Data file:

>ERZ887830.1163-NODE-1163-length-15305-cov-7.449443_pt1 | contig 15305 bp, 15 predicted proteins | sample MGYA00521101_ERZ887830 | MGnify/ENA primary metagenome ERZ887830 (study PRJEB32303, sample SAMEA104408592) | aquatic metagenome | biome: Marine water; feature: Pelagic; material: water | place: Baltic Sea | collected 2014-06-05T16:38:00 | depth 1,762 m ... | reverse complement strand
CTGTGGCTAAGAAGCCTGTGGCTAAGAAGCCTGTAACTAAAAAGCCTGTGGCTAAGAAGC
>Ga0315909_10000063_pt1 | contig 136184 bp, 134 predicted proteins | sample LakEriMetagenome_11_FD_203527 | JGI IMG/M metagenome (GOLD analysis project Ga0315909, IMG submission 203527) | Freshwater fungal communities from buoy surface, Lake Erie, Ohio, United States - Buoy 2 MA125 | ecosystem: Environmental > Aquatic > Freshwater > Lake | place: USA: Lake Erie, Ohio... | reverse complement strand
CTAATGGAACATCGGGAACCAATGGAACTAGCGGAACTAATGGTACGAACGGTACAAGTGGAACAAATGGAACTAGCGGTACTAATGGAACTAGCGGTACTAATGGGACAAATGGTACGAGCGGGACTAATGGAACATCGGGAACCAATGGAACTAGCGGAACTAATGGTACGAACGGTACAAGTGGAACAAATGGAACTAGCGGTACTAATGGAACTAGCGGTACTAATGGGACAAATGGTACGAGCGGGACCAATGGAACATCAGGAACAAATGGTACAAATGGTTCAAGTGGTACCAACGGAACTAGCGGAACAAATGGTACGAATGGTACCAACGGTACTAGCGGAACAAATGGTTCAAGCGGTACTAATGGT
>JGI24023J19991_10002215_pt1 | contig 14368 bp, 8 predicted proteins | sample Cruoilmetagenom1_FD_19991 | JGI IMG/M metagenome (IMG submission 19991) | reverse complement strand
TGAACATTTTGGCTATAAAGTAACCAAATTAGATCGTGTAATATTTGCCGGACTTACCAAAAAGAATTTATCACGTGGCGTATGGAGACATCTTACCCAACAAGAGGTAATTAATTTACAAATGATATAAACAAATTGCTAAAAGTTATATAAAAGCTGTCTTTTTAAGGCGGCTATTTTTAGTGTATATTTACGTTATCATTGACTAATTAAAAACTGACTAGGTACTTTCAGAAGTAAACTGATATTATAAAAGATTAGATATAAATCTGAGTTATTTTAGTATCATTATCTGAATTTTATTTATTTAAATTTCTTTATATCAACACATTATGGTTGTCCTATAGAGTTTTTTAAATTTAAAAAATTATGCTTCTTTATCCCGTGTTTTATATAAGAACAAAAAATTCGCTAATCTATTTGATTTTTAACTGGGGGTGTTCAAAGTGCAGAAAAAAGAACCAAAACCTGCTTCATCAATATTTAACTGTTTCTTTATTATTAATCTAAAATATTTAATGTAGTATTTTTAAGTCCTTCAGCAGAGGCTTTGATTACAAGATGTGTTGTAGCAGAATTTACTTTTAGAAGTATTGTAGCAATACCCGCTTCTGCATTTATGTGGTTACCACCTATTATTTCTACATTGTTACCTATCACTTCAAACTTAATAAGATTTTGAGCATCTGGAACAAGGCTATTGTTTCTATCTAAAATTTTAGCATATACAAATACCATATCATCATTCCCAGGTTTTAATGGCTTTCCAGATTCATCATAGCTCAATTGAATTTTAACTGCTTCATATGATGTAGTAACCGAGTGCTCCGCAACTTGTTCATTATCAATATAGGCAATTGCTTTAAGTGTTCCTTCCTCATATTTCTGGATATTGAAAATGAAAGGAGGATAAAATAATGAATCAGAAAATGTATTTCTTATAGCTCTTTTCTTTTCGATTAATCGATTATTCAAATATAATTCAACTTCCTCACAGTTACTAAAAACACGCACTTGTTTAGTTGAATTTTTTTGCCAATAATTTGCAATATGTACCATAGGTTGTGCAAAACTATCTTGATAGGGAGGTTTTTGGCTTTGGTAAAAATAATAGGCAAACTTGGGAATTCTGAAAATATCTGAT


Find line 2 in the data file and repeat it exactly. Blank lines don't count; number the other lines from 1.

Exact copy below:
CTGTGGCTAAGAAGCCTGTGGCTAAGAAGCCTGTAACTAAAAAGCCTGTGGCTAAGAAGC